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A Critical Look at Forced Fetching
Is forced fetching the only way to guarantee a reliable retrieve to hand?
By: Thomas Aaron
Forced fetching has become a deeply entrenched method for training gun dogs to retrieve. Many claims are made about its effectiveness – some downright mythical. For example, a quick Google search for forced fetching will unearth (un-web?) many claims that are some flavor of “forced fetching is the only way to guarantee a reliable retrieve to hand.”
A new client recently asked me why he should pursue positive, reward-based training over a more punishment-based method. To be honest, I really appreciate questions like that.
It is easy for positive reinforcement trainers to assume clients are already committed proponents of dog-friendly training. But they often call us simply because they saw our advertisement or because a friend referred them to us.
This, and a number of other articles on this website dealing with "leadership" are a bit old-school. Science has proven some of these concepts incorrect. The information is left on this site for informational purposes and is slated to be re-written at some point in the future.
Humans need to feel connected to others, and we sometimes bond as deeply with our dogs as we do with those of our own species. However, the flavors of human-canine bonding can vary wildly. On one end of the spectrum are those who fall in love with dogs based on their looks, personality or intelligence. On the other end are those who become attached to dogs in order to fill the holes left by emotional wounds. There probably are as many variations of this bond as there are dog owners, and any variation can be unhealthy if proper consideration is not given to providing for the dogs' needs. So, what do dogs need from us?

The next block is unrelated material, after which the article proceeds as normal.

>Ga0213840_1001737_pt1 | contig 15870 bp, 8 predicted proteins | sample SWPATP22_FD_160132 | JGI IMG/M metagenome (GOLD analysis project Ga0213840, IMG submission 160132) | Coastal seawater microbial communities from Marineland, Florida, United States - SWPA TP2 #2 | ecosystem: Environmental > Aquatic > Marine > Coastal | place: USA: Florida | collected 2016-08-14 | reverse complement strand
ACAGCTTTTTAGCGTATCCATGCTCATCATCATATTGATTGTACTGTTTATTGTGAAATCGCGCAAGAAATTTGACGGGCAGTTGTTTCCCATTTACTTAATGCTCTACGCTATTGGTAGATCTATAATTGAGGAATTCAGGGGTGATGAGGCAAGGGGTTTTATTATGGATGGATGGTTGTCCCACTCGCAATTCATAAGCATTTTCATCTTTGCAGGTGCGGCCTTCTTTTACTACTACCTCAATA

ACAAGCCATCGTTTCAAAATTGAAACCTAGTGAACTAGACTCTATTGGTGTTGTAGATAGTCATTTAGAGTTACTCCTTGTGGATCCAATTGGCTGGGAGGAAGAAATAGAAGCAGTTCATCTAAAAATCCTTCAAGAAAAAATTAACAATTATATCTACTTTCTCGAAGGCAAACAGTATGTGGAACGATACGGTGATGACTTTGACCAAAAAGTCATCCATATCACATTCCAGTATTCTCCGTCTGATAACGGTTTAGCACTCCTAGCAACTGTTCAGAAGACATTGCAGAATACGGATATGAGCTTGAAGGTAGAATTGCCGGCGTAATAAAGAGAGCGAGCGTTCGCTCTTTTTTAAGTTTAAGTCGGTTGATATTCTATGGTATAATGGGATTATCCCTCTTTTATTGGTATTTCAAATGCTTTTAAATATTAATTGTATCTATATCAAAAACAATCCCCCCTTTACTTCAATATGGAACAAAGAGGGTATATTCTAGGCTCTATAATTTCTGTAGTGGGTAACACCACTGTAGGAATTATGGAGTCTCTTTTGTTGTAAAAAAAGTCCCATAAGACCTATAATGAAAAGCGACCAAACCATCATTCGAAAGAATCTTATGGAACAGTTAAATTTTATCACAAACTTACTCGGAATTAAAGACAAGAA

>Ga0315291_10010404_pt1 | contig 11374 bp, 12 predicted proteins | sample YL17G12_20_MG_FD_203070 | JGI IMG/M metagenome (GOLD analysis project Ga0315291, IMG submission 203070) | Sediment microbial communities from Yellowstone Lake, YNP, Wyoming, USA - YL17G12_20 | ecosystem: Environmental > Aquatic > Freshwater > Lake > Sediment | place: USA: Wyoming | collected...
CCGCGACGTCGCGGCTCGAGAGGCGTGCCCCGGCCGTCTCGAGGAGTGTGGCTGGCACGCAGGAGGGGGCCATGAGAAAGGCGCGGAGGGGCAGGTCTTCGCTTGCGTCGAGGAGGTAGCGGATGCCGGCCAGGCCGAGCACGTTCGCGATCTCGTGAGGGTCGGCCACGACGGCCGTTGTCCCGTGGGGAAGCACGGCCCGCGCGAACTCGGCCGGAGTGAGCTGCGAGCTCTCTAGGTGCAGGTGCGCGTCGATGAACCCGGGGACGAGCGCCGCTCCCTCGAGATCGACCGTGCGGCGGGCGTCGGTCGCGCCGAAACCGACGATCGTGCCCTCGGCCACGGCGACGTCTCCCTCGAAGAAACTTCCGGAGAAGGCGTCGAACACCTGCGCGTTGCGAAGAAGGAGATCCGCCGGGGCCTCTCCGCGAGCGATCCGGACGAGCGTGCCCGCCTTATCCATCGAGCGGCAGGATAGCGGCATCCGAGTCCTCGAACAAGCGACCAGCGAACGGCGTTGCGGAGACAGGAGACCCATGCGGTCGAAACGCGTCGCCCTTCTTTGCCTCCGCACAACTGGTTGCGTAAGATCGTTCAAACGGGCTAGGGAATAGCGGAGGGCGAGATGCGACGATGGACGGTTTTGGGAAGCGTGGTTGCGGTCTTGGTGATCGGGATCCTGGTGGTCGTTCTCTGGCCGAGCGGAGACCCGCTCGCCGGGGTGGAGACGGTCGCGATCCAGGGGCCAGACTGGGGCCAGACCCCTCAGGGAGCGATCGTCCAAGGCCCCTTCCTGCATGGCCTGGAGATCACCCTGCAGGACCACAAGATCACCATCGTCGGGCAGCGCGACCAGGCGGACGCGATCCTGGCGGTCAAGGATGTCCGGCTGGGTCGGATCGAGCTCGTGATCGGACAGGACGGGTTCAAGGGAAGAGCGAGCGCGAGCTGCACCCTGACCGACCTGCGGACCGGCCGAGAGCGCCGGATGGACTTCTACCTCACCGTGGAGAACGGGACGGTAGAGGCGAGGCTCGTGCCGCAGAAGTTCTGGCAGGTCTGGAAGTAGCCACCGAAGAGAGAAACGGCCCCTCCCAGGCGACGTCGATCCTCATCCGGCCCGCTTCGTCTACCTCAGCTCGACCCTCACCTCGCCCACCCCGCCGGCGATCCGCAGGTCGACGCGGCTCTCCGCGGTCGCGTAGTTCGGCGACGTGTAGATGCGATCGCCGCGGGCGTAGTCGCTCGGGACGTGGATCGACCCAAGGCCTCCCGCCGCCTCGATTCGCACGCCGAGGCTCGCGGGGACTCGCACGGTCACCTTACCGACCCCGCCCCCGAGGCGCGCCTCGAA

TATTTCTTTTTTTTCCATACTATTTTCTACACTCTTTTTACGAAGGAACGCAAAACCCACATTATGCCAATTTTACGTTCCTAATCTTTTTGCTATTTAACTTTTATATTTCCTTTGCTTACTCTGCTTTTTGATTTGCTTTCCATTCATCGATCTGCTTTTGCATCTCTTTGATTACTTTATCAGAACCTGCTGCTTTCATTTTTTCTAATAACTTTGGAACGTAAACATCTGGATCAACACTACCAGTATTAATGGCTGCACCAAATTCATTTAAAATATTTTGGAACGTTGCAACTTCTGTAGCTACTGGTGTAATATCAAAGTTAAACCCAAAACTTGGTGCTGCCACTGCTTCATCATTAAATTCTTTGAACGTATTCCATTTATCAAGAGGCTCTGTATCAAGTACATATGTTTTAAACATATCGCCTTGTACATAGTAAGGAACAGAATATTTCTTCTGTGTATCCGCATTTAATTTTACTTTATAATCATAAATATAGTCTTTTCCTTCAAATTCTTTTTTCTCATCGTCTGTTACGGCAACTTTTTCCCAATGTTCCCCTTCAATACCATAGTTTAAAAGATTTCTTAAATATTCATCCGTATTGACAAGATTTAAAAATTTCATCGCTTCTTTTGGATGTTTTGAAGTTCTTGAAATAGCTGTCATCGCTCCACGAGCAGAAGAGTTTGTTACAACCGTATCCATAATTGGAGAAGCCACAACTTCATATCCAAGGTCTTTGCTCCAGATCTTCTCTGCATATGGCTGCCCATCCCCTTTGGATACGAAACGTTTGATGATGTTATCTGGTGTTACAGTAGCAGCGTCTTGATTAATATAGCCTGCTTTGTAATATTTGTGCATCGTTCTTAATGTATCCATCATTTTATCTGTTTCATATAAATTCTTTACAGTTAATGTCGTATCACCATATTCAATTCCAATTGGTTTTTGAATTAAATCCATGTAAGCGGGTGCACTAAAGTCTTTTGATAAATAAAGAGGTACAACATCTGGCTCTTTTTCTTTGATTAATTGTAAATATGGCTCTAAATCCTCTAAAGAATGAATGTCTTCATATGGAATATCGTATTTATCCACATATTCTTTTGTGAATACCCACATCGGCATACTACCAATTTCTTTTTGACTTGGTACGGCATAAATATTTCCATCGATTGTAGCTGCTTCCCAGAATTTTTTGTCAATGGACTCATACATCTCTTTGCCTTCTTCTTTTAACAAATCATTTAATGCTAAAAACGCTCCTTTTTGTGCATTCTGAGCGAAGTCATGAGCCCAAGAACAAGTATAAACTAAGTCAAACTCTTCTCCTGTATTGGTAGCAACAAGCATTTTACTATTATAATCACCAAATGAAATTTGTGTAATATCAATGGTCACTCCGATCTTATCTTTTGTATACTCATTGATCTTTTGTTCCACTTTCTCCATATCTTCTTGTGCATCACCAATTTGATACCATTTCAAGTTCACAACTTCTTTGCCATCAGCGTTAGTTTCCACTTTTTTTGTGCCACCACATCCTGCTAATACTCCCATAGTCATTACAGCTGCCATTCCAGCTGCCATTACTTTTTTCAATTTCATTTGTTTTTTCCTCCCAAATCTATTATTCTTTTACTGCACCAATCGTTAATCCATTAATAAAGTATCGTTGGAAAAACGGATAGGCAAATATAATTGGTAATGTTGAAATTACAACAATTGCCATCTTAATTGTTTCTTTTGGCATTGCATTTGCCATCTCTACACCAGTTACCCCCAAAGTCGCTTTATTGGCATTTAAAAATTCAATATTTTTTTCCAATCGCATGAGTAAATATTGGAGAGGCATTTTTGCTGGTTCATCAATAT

As a dog trainer in Denver, Colorado, one complaint I often hear from prospective clients is: “My dog will not obey me!” Typically this means the dog only obeys when it wants to. Troubleshooting the issue generally is pretty simple, as there are several common reasons a dog will not do what is asked of it:
Does your dog constantly jump on you? Is he rambunctious in the house? Does he plow over the kids? Does he stubbornly mouth you when he wants you to play with him? Does it seem he can scarcely contain himself? Below are a few guidelines on teaching your overly-excited dog to calm down.
Perhaps the 80's rock band, Dire Straits, said it best when they described the rock star life style as "your money for nothing and your chicks for free." The phrase drums up images of filthy rich musicians destroying hotel rooms, getting DUIs in their Ferraris, and smashing priceless Gibson Les Paul guitars on stage as if money, civilized decoru
One concern dog owners commonly express about positive reinforcement training is that their dogs will only obey for food treats. Truth is, the concern is valid (and a possibility) if food is the primary reward for obedience and positive reinforcement training doesn't progress towards its proper end - weaning the dog from food rewards.
Eliminating indoors and territorial marking in the home are two of the most common reasons dogs end up being relinquished to shelters. This article provides some simple steps for dealing with both of these behavior issues.
Understanding wolves helps us to understand dogs better. However, research over the last twenty years has radically altered our understanding about the nature of wolves. And while dogs are almost genetically identical to wolves, tens of thousands of years of domestication have created significant differences that should be taken into account by dog trainers and owners.
In this five part series, I am discussing some well-intentioned but serious mistakes dog owners commonly make that actually cause behavior problems in their pets. I'm also suggesting some tips that will improve your dog's confidence, obedience and overall wellbeing.
This article covers: